Alex Scotton

App & Web Developer

Check HTTP Headers in Linux with cURL

Posted by Alex Scotton on 29/6/2013

I needed to check some RewriteRules in a new .htaccess file and found a good alternative to just adding another Chrome Extension.

cURL is "a command line tool for getting or sending files using URL syntax", which up until recently I had only used for checking APIs and grabbing my current WAN IP:

$ curl

However, it is also capable of outputing a range of information about the HTTP transaction including the response headers. Run the following command to see it in action:

$ curl -s -D - -o /dev/null
HTTP/1.0 302 Found
Server: BigIP
Connection: Keep-Alive
Content-Length: 0

You can also add a useragent to your request to check for mobile redirects:

$ curl -s -D - -A "My own custom useragent string" -o /dev/null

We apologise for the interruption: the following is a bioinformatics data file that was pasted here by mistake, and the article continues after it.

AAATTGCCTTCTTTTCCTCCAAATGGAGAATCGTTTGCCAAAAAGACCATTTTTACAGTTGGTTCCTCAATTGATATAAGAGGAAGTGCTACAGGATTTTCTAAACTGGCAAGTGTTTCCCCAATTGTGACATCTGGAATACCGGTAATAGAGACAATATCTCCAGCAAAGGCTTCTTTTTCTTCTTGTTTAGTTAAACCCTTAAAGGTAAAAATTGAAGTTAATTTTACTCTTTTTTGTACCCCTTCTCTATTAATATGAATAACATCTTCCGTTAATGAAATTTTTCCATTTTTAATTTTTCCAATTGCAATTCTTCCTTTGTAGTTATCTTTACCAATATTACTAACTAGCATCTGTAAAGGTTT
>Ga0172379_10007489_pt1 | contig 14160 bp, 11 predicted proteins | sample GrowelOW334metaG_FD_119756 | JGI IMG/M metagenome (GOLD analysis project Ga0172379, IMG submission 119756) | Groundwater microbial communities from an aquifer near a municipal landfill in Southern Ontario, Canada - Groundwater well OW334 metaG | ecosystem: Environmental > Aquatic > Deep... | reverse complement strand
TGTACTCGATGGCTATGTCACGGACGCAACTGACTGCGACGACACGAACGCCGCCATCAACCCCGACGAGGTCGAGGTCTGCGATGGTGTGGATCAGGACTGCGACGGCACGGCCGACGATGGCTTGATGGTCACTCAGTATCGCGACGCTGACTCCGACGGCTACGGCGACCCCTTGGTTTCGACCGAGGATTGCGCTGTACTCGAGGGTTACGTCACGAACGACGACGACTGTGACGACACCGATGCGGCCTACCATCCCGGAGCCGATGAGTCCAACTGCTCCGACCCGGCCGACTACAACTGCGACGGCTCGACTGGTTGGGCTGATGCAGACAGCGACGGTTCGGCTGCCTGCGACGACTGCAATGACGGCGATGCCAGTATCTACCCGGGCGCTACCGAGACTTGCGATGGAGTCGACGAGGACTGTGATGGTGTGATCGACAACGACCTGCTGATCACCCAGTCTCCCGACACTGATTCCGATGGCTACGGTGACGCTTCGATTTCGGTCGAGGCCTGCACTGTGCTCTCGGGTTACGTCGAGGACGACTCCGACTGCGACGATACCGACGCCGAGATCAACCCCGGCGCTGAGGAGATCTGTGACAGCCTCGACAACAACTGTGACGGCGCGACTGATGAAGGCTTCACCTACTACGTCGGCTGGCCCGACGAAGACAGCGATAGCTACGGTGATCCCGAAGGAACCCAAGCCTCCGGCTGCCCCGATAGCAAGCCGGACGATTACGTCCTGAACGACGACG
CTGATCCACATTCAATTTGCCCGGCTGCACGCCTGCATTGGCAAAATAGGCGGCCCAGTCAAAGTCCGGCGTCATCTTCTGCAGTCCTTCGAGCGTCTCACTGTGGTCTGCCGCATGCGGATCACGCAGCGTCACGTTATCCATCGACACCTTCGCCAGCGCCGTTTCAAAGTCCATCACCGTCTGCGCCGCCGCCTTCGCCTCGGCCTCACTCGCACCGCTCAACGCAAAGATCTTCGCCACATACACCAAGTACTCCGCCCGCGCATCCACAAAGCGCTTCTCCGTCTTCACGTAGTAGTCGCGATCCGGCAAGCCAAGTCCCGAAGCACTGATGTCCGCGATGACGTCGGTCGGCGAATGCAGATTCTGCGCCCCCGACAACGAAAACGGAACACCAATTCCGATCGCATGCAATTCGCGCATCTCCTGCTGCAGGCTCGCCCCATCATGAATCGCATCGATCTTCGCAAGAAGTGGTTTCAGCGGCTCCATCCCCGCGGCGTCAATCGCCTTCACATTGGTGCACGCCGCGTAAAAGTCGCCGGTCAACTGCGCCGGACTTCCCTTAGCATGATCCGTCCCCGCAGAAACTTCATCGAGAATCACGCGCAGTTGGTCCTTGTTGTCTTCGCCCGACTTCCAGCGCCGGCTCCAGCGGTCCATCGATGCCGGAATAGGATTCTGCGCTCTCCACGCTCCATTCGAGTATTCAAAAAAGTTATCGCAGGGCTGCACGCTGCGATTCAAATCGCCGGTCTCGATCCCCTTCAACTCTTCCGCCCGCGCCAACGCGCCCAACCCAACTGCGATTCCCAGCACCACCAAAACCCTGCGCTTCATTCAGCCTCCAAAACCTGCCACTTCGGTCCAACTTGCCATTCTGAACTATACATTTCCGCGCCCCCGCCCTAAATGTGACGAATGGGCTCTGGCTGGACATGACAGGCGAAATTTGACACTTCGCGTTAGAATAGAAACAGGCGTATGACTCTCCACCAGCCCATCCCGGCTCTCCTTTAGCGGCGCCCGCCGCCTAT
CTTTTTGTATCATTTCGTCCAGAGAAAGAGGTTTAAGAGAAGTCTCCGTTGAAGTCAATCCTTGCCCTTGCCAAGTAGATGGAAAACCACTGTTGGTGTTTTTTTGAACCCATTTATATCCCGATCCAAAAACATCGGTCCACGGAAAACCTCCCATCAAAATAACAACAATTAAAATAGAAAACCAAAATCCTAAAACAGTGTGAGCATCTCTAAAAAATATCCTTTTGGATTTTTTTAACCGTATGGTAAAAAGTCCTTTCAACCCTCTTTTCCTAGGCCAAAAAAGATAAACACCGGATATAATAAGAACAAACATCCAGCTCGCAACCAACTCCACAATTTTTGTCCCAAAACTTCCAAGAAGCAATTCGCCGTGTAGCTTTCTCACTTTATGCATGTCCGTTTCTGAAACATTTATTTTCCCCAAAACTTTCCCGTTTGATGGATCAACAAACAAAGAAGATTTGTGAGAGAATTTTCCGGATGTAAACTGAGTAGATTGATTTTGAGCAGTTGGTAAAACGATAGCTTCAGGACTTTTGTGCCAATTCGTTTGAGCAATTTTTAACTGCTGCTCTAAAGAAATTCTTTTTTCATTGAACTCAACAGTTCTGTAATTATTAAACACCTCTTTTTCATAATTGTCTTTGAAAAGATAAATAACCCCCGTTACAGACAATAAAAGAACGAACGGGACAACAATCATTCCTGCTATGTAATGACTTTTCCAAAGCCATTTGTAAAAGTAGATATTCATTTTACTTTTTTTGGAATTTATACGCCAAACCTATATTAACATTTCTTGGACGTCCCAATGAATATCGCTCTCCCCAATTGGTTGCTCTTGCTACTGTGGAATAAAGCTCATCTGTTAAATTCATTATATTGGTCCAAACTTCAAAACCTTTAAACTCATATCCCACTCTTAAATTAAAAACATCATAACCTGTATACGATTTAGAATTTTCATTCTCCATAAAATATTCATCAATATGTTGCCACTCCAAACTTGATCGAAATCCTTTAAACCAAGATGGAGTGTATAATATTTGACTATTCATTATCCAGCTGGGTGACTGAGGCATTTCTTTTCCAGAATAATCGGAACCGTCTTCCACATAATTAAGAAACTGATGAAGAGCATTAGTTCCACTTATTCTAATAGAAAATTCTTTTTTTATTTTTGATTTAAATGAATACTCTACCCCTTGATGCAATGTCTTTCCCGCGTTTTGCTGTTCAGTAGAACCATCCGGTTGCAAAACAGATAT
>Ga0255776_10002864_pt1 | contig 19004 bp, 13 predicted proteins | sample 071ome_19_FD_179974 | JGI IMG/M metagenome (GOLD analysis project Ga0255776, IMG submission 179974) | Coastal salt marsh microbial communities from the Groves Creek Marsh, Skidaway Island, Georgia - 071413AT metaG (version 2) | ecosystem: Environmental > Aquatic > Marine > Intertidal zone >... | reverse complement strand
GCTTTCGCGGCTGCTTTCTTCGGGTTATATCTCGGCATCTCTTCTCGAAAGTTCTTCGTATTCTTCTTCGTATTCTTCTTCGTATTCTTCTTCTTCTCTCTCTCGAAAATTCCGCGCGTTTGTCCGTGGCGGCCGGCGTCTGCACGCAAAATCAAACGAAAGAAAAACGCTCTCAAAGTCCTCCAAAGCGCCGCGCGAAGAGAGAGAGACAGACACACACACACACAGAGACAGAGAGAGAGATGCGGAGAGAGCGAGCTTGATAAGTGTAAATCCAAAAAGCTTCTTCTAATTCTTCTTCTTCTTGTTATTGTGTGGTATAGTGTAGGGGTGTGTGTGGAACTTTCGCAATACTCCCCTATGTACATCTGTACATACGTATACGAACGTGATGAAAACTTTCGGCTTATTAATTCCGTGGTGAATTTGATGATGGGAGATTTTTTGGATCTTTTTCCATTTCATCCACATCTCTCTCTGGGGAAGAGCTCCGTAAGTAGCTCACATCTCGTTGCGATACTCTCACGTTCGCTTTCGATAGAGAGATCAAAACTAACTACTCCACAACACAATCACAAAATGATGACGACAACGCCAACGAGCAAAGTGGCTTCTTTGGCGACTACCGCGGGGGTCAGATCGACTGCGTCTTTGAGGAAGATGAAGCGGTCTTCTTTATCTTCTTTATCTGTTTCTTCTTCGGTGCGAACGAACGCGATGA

Awesome, huh?

It's a little long for my liking though. So, I wrote a short function to make the command much easier to run. I'm a huge fan of zsh, so I pop the following in the .zshrc file in my home directory:

curlHead() {
    if [ ! $1 ] ; then
        print "Usage: \n$ curlHead url useragent"
        return 1
    elif [ $2 ] ; then
        curl -s -D - $1 -A $2 -o /dev/null
        curl -s -D - $1 -o /dev/null

Now I can run:

$ curlHead "My own custom useragent string"

If you have any expansions on the above, please share in the comments below.

Happy HTTP Debugging.